This book looks at "...the recent history and the many struggles related to advocacy for access to [antiretroviral] medicines of engaged civil society. Through the experiences of five middle-income countries - Brazil, China, Colombia, India, and Thailand." It presents "...the perspective of local civil society organisations about the national impact of intellectual property protection and access to medications. "These five countries were chosen due to their accumulated experience in this field, their capacity to produce generic medication, their activist efforts, and the exchange of ideas and information that already exists between them"
Documents MSF's experience of purchasing anti-retroviral drugs in ten low and middle income countries. The report looks at ARV selection, pricing and procurement issues. It highlights five issues: sources (quality), registration, prices, patents, and the continous availability of medicines
This annotated bibliography brings together references to scientific, legal and other materials on globalisation, patents and drugs. It is organised into sections on general articles (basic literature on the topic), country studies (by region), thematic sections on TRIPS (the World Trade Organization treaty on patents) and patents, drug research and development, and human rights and access to drugs. Finally a section on electronic information sources highlights useful websites and discussion groups on these issues. Each reference includes full bibliographic information and a thorough, descriptive abstract detailing the key points of each item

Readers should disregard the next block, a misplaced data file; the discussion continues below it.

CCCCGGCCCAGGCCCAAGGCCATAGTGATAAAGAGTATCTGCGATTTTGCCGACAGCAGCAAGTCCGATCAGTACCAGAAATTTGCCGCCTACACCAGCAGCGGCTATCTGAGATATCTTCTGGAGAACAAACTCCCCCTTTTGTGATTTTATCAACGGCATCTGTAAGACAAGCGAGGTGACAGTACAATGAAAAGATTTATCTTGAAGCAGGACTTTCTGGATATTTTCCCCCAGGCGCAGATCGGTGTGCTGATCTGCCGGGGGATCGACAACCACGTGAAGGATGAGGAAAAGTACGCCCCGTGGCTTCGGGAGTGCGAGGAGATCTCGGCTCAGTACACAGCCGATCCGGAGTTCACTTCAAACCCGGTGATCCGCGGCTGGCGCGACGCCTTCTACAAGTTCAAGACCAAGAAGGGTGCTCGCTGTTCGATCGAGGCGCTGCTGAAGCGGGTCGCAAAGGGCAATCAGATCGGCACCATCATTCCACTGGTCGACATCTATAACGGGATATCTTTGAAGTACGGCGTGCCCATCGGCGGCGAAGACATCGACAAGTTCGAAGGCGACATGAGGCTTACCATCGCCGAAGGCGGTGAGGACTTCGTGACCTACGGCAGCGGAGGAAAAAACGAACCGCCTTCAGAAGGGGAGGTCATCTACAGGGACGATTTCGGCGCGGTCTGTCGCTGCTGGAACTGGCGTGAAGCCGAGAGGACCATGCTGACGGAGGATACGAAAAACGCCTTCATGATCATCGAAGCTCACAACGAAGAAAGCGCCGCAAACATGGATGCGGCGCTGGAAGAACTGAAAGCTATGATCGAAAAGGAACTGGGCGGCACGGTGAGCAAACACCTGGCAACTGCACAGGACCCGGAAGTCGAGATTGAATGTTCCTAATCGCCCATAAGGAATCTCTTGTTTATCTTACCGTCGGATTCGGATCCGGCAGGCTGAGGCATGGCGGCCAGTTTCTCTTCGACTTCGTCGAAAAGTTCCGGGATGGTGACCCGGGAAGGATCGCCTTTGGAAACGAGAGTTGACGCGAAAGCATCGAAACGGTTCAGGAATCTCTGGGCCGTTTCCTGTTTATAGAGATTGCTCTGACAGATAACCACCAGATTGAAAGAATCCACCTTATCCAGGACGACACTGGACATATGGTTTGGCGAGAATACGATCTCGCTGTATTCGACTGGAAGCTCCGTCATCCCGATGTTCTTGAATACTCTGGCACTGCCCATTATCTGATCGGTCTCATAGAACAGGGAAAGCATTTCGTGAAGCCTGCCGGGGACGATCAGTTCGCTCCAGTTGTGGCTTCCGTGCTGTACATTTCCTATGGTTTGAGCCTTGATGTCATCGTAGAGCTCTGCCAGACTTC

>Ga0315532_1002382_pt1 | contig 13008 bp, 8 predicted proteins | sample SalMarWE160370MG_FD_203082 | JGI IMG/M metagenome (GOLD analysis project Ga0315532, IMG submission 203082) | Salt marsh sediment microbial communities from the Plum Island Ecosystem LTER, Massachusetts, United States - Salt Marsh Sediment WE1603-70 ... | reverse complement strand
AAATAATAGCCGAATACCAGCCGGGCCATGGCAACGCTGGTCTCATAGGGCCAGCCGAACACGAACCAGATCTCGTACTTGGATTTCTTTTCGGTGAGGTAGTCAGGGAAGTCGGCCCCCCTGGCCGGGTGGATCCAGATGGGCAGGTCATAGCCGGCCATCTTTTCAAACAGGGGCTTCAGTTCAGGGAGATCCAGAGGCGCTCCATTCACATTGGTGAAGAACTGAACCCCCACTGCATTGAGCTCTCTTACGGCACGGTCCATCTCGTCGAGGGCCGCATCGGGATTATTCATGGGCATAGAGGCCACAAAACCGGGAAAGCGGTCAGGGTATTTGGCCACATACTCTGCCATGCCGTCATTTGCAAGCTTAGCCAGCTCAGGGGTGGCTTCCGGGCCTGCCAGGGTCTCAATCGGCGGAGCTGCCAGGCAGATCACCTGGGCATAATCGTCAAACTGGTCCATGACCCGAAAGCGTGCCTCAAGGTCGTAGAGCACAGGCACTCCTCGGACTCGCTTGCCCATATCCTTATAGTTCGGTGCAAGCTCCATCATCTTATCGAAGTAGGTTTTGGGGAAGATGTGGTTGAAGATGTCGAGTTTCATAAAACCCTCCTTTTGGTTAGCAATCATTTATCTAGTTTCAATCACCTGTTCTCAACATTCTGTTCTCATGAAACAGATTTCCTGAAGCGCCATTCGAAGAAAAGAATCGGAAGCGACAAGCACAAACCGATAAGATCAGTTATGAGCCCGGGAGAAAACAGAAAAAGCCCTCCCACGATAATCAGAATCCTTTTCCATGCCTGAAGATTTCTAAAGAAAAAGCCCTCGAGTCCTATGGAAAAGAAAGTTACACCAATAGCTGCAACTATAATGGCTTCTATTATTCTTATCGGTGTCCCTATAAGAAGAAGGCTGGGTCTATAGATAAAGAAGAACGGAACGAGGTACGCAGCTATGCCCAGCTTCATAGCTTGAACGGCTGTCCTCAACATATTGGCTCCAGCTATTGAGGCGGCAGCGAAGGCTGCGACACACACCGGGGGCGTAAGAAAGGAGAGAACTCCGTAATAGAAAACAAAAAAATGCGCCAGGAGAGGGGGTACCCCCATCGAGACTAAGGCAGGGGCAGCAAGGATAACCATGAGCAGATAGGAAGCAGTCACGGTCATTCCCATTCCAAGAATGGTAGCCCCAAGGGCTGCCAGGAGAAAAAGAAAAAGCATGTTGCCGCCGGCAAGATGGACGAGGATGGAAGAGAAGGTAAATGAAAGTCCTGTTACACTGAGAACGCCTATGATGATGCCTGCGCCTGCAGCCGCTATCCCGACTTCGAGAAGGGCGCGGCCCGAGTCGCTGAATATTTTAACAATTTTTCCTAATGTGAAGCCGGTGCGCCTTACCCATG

Since 1996, the Brazilian Ministry of Health has guaranteed free and universal access to antiretroviral treatment for people living with HIV/AIDS. Implementation of this policy has had political, financial, and logistical challenges. This article investigates the history and context of antiretroviral policy in Brazil, the logistics of the drugs distribution, and the government's strategies for acquisition of the drugs. Many antiretrovirals used in Brazil are produced domestically; the remainder, including some of the most expensive drugs, are purchased from abroad. Although the Brazilian policy of antiretroviral distribution has had notable success, it remains threatened by the high cost of acquisition of drugs, which has led to disputes with international pharmaceutical companies over prices and patents. Whether or not the Brazilian model of guaranteeing access to antiretroviral treatment for people living with HIV/AIDS can be applied in other countries or regions, much can be learned from the country's experience
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